Assistant Professor of Otolaryngology - Head & Neck Surgery (OHNS)


  • Coupling between the stereocilia of rat sensory inner-hair-cell hair bundles is weak, shaping their sensitivity to stimulation. The Journal of neuroscience : the official journal of the Society for Neuroscience Scharr, A. L., Maoileidigh, D. O., Ricci, A. J. 2023


    The hair bundle is the universal mechanosensory organelle of auditory, vestibular, and lateral-line systems. A bundle comprises mechanically coupled stereocilia, whose displacements in response to stimulation activate a receptor current. The similarity of stereociliary displacements within a bundle regulates fundamental properties of the receptor current like its speed, magnitude, and sensitivity. However, the dynamics of individual stereocilia from the mammalian cochlea in response to a known bundle stimulus has not been quantified. We developed a novel high-speed system, which dynamically stimulates and tracks individual inner-hair-cell stereocilia from male and female rats. Stimulating 2-3 of the tallest stereocilia within a bundle (nonuniform stimulation) caused dissimilar stereociliary displacements. Stereocilia further from the stimulator moved less, but with little delay, implying that there is little slack in the system. Along the axis of mechanical sensitivity, stereocilium displacements peaked and reversed direction in response to a step stimulus. A viscoelastic model explained the observed displacement dynamics, which implies that coupling between the tallest stereocilia is effectively viscoelastic. Coupling elements between the tallest inner-hair-cell stereocilia were 2-3 times stronger than elements anchoring stereocilia to the cell's surface but were 10-10,000 times weaker than those of a well-studied non-cochlear hair bundle. Coupling was too weak to ensure that stereocilia move similarly in response to nonuniform stimulation at auditory frequencies. Our results imply that more uniform stimulation across the tallest stereocilia of an inner-hair-cell bundle in vivo is required to ensure stereociliary displacement similarity, increasing the speed, sensitivity, and magnitude of the receptor current.SIGNIFICANCE STATEMENT:Generation of the hair cell's receptor current is the first step in electrically encoding auditory information in the hearing organs of all vertebrates. The receptor current is shaped by mechanical coupling between stereocilia in each hair cell's hair bundle. Here we provide foundational information on the mechanical coupling between stereocilia of cochlear inner hair cells. In contrast to other types of hair cell, coupling between inner hair cell stereocilia is weak, causing slower, smaller, and less sensitive receptor currents in response to stimulation of few, rather than many, stereocilia. Our results imply that inner hair cells need many stereocilia to be stimulated in vivo to ensure fast, large, and sensitive receptor currents.

    View details for DOI 10.1523/JNEUROSCI.1588-22.2023

    View details for PubMedID 36746628

  • Dimensions of a Living Cochlear Hair Bundle Front Cell Dev Biol Miller, K. K., Atkinson, P., Mendoza, K., Ó Maoiléidigh, D., Grillet, N. 2021; 9: 742529


    The hair bundle is the mechanosensory organelle of hair cells that detects mechanical stimuli caused by sounds, head motions, and fluid flows. Each hair bundle is an assembly of cellular-protrusions called stereocilia, which differ in height to form a staircase. Stereocilia have different heights, widths, and separations in different species, sensory organs, positions within an organ, hair-cell types, and even within a single hair bundle. The dimensions of the stereociliary assembly dictate how the hair bundle responds to stimuli. These hair-bundle properties have been measured previously only to a limited degree. In particular, mammalian data are either incomplete, lack control for age or position within an organ, or have artifacts owing to fixation or dehydration. Here, we provide a complete set of measurements for postnatal day (P) 11 C57BL/6J mouse apical inner hair cells (IHCs) obtained from living tissue, tissue mildly-fixed for fluorescent imaging, or tissue strongly fixed and dehydrated for scanning electronic microscopy (SEM). We found that hair bundles mildly-fixed for fluorescence had the same dimensions as living hair bundles, whereas SEM-prepared hair bundles shrank uniformly in stereociliary heights, widths, and separations. By determining the shrinkage factors, we imputed live dimensions from SEM that were too small to observe optically. Accordingly, we created the first complete blueprint of a living IHC hair bundle. We show that SEM-prepared measurements strongly affect calculations of a bundle's mechanical properties - overestimating stereociliary deflection stiffness and underestimating the fluid coupling between stereocilia. The methods of measurement, the data, and the consequences we describe illustrate the high levels of accuracy and precision required to understand hair-bundle mechanotransduction.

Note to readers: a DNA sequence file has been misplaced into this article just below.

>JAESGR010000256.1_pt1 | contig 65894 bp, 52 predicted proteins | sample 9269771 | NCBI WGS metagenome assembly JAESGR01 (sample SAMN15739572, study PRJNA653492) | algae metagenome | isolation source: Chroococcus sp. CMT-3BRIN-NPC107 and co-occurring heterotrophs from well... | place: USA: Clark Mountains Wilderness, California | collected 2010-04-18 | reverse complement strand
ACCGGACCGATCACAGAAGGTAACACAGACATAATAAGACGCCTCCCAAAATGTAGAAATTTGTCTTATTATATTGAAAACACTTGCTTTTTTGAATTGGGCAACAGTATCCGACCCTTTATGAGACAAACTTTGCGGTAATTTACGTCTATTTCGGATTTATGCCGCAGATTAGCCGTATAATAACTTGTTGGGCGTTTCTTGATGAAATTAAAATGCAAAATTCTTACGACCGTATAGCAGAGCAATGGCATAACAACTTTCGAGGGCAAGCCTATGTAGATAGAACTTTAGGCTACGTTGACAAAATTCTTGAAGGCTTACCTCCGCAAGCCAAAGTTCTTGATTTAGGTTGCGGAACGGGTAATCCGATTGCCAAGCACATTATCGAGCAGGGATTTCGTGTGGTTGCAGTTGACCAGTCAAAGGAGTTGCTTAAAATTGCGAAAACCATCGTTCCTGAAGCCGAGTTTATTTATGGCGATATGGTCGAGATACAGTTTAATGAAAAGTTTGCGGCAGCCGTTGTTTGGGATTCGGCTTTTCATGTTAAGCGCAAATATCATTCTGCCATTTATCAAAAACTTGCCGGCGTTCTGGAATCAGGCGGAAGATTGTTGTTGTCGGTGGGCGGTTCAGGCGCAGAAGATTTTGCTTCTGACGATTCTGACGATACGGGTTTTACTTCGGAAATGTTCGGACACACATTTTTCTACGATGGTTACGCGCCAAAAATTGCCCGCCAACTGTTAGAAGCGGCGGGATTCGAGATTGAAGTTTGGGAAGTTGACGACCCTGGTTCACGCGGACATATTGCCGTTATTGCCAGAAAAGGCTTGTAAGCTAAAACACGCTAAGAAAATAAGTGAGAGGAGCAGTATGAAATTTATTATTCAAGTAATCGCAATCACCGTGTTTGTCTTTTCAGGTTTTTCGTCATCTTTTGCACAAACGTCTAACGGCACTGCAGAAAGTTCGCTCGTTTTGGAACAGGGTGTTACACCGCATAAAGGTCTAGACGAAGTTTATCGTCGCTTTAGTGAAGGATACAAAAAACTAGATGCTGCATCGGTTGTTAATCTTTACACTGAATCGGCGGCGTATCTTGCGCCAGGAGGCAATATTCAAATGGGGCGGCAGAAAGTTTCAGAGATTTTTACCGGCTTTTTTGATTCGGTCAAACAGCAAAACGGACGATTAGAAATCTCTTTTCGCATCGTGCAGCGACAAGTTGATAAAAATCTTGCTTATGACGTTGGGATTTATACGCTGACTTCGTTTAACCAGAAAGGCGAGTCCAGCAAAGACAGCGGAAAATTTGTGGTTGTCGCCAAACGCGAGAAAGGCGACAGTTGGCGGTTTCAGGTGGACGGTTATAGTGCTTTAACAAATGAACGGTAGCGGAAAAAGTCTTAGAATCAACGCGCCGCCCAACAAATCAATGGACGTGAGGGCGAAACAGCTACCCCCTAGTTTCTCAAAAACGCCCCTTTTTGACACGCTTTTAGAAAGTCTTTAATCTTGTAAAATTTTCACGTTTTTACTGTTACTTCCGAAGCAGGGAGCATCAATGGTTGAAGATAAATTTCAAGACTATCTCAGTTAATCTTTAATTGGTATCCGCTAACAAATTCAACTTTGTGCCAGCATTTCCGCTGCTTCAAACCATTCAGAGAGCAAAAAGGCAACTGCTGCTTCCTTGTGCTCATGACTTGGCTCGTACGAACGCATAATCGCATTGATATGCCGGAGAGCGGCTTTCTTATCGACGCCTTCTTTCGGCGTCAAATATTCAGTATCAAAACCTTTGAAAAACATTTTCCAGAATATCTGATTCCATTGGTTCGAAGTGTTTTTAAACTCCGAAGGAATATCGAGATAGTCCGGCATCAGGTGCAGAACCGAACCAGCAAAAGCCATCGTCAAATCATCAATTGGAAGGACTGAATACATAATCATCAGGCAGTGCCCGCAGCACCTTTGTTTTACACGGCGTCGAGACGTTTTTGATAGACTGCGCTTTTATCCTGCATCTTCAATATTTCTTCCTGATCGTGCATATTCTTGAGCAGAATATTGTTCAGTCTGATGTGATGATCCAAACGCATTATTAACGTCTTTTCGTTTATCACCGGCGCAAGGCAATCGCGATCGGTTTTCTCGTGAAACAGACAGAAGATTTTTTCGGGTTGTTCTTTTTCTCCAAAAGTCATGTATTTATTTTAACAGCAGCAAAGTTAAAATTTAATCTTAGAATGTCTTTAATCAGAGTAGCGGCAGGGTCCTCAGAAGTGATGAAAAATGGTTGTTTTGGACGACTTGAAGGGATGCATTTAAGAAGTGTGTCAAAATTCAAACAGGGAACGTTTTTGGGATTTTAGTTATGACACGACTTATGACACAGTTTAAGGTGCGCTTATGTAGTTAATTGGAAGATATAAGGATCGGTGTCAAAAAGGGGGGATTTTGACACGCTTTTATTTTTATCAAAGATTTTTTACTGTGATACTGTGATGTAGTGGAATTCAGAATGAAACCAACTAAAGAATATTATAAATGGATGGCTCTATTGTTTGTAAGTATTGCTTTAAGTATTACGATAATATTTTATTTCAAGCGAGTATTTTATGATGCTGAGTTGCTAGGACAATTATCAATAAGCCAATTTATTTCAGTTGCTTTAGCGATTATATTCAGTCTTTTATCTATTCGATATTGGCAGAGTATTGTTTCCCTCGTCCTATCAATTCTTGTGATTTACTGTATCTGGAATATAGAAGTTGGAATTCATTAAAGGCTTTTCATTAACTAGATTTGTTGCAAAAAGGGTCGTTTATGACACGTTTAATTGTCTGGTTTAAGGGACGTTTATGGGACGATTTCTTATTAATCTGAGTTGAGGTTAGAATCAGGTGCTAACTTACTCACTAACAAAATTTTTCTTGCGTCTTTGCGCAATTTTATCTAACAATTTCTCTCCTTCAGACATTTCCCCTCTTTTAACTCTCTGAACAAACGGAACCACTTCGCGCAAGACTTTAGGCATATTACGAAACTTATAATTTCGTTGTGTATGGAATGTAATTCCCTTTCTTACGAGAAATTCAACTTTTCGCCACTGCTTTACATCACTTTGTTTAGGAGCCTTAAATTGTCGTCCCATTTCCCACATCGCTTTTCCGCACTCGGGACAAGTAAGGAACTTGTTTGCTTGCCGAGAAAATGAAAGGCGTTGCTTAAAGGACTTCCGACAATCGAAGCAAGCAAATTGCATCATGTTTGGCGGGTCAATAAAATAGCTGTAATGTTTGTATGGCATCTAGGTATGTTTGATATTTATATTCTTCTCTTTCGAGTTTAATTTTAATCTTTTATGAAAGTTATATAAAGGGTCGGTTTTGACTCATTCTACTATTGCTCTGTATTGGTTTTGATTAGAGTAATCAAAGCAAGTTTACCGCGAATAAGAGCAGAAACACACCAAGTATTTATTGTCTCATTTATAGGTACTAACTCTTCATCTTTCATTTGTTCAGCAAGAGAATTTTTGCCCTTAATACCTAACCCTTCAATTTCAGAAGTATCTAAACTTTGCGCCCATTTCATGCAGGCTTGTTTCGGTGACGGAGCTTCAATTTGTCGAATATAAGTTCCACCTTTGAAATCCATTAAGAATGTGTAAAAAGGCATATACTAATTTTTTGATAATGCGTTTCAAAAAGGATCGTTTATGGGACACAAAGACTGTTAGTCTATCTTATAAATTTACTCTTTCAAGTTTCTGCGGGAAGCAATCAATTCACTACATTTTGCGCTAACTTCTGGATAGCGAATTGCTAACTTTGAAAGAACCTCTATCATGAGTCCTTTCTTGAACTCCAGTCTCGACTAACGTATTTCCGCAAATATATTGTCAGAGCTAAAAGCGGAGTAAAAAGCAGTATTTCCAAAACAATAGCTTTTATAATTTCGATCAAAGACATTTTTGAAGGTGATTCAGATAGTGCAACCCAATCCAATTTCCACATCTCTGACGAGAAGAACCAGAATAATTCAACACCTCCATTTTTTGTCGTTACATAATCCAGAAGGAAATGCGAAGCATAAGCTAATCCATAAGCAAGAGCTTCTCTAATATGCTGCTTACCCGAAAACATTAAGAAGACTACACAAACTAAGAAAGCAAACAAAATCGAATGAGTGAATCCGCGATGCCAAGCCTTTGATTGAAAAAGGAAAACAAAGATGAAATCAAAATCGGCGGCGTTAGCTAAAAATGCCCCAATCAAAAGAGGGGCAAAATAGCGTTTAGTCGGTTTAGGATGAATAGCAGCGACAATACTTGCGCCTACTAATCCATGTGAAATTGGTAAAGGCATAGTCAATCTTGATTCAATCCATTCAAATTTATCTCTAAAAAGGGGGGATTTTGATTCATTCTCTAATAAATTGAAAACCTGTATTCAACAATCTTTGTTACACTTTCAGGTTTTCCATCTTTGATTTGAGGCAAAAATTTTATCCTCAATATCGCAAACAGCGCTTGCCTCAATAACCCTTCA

View details for DOI 10.3389/fcell.2021.742529

    View details for PubMedCentralID PMC8657763

  • Bilateral spontaneous otoacoustic emissions show coupling between active oscillators in the two ears Biophysical Journal Roongthumskul, Y., Ó Maoiléidigh, D., Hudspeth, A. 2019; 116: 2023-2034
  • A Bundle of Mechanisms: Inner-Ear Hair-Cell Mechanotransduction Trends in neurosciences Ó Maoiléidigh, D., Ricci, A. J. 2019; 42: 221-236
  • Multiple mechanisms for stochastic resonance are inherent to sinusoidally driven noisy Hopf oscillators. Physical Review E O Maoileidigh, D. 2018; 97: 022226